Matt Mayer

This dark side of the Progressive Era, thankfully, came to an end. Its belief that there are those among us who know better and shouldn't be constrained by a fixed Constitution and limited government, unfortunately, did not. To escape the baggage of the term progressives, they started calling themselves liberals. Today's liberals, like yesterday's progressives, believe wholeheartedly that the answer to all of societies problems lies in the use of government by enlightened leaders to effectuate progress and view constitutional constraints as archaic and quaint.

The aim of the Progressive Movement succeeded as it gave birth to the rise of the administrative state and the consolidation of power in Washington during the New Deal and Great Society periods where many new rights and federal powers were suddenly found into the Constitution. This couldn't have happened had the progressives not succeeded in amending the Constitution in 1913 first to provide for a source of funding the administrative state (the federal income tax via the 16th Amendment) and then to eliminate any check the states had on the power in Washington (electing senators by popular vote instead of by state legislatures via the 17th Amendment). When states lost their ability to reign-in recalcitrant senators with threats to appoint someone else after his term ended if they voted to expand federal power or push costs to the states, the principle of federalism suffered a horrible blow. Given the failure over the last thirty years to reduce the power in Washington, that blow may have been deadly.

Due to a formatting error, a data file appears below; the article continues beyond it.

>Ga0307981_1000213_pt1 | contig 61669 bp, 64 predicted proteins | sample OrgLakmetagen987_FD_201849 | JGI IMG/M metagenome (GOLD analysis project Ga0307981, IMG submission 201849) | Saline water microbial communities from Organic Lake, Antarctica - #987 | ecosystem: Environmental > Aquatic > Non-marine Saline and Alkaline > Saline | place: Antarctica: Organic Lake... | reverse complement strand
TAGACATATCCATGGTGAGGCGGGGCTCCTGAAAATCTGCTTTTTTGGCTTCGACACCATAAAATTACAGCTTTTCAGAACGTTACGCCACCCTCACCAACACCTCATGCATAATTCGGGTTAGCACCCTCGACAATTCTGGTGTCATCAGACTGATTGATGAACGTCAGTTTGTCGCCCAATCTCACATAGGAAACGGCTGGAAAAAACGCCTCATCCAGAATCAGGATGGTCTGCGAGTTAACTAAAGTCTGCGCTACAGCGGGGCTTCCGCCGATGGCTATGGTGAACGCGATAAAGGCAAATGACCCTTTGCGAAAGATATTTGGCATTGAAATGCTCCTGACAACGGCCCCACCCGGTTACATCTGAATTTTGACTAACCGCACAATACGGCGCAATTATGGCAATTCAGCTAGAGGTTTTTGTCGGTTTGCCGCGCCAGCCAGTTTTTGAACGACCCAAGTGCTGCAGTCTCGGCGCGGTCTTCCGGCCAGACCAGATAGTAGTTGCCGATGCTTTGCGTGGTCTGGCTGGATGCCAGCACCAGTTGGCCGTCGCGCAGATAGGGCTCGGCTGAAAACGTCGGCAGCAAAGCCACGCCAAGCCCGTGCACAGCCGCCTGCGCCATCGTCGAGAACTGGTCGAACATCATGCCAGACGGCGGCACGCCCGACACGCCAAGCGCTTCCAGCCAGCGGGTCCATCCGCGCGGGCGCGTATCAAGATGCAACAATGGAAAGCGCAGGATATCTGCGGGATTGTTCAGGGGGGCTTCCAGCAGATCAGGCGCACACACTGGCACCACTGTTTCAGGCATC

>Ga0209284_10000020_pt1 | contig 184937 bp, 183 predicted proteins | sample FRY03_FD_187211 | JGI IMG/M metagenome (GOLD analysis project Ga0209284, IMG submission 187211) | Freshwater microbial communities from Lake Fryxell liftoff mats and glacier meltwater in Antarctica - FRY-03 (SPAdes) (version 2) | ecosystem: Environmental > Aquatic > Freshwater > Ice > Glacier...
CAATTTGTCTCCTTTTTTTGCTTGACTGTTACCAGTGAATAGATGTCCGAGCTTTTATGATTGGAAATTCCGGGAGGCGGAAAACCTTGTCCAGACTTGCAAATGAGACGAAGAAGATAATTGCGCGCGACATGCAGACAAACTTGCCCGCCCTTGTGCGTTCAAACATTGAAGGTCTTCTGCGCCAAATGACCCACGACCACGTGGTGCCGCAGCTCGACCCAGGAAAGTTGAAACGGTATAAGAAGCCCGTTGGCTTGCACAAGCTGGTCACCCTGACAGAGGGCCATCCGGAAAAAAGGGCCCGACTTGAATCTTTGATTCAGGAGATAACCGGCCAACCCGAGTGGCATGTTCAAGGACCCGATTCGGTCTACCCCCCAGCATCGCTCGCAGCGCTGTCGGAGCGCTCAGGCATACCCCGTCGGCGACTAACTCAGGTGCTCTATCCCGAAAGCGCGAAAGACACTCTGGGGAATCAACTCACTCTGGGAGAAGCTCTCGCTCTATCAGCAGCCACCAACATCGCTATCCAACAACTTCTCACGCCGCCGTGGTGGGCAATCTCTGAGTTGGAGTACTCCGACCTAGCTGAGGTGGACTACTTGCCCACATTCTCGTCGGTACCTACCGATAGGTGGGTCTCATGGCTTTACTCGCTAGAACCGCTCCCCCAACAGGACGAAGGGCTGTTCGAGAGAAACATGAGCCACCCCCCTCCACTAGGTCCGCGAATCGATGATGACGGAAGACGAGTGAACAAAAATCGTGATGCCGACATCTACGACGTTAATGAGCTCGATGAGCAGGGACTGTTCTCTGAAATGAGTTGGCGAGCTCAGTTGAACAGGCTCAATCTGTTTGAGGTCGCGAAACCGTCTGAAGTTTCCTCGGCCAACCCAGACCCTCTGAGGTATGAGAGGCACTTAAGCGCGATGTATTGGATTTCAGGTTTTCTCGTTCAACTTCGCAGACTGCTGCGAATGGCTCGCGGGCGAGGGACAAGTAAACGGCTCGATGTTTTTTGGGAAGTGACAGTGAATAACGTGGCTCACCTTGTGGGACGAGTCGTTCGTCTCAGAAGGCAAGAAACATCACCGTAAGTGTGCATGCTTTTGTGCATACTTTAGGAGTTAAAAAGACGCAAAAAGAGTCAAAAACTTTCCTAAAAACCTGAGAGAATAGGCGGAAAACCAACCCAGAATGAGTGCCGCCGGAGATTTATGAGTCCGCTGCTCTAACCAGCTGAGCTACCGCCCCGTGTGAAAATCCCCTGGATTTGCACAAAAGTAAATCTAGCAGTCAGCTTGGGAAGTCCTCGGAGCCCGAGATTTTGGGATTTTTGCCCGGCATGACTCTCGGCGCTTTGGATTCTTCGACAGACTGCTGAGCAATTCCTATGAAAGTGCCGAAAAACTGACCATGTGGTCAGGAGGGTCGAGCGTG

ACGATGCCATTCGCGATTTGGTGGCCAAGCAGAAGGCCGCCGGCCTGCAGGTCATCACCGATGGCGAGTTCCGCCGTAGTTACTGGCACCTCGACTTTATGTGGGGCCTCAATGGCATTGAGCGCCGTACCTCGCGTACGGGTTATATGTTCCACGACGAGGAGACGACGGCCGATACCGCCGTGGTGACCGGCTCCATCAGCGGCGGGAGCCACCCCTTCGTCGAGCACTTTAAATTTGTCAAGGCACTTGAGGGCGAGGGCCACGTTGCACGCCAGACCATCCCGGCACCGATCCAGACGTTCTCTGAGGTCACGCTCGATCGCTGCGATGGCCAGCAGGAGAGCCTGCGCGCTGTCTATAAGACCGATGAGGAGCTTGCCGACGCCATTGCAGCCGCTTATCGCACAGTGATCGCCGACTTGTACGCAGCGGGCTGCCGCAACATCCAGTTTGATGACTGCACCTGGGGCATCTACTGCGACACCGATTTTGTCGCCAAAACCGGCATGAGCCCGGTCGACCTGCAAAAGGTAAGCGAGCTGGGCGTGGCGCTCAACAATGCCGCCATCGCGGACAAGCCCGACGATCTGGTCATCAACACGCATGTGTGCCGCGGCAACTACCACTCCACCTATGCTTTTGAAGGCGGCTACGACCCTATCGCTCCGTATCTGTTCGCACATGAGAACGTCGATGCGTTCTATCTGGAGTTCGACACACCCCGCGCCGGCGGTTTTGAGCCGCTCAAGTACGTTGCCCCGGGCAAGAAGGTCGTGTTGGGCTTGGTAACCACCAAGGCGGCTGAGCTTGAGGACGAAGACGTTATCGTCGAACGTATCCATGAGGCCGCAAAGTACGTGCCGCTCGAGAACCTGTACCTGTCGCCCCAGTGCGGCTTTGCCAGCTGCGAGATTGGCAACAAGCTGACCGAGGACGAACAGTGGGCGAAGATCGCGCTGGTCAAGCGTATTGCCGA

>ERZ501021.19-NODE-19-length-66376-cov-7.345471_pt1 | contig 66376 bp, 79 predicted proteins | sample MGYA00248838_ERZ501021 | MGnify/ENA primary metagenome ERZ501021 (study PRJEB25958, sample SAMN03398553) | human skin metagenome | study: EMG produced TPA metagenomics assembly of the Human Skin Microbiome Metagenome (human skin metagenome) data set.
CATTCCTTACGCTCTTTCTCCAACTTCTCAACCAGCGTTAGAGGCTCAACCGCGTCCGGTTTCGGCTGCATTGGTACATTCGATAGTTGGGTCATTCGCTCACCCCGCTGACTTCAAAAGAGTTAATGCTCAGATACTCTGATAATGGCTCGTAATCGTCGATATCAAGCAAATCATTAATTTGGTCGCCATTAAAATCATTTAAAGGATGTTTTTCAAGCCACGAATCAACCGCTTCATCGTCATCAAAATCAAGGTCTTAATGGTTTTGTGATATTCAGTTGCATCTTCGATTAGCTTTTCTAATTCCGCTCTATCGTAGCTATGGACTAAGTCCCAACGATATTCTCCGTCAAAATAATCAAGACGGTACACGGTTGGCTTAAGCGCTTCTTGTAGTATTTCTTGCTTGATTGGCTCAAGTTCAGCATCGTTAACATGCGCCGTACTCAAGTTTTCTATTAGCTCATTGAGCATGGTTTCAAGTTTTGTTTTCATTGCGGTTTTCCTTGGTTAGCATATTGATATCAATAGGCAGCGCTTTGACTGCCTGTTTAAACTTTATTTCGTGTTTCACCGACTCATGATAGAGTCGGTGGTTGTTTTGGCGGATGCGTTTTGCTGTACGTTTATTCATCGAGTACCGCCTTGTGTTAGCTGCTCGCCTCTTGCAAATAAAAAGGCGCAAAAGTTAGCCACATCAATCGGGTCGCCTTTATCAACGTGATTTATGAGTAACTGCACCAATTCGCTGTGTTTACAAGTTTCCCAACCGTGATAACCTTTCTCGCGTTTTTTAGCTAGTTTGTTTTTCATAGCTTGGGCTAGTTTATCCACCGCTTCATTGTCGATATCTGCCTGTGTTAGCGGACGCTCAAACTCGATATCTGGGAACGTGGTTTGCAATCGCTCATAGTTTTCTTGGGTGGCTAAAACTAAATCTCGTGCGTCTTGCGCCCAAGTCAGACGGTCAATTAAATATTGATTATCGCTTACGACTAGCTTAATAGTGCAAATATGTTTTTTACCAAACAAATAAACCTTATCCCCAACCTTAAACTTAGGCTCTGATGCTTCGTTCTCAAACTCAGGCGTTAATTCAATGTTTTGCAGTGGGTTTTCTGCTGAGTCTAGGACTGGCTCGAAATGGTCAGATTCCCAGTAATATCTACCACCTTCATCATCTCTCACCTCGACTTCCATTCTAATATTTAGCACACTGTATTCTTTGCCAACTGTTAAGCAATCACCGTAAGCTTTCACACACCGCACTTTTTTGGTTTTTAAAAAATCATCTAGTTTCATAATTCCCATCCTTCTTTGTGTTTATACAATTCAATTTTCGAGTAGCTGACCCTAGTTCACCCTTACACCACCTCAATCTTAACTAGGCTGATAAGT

While no reasonable person would claim that Hillary Clinton is a dark side progressive, the danger of the progressive-liberal beliefs in a living constitution and the idea that they know better than the rest of us is that the distinction between forced sterilization and universal healthcare rests solely on the degree of government coercion used to achieve the end and the wishes of five justices to see it happen. When politicians are unconstrained by a fixed constitution and checks and balances, we better hope their idea of progress is the right one.

Unlike the leopard, changing the Constitution with the progressive ideas du jour takes us from the rule of law to the rule of enlightened kings. We rejected that type of rule once already. Perhaps it is time to do so again. Now, that would be progress.

Matt Mayer

Matt A. Mayer, President & CEO of Provisum Strategies LLC and Adjunct Professor at The Ohio State University, is the author of the book “Homeland Security and Federalism: Protecting America from Outside the Beltway” available in June 2009.

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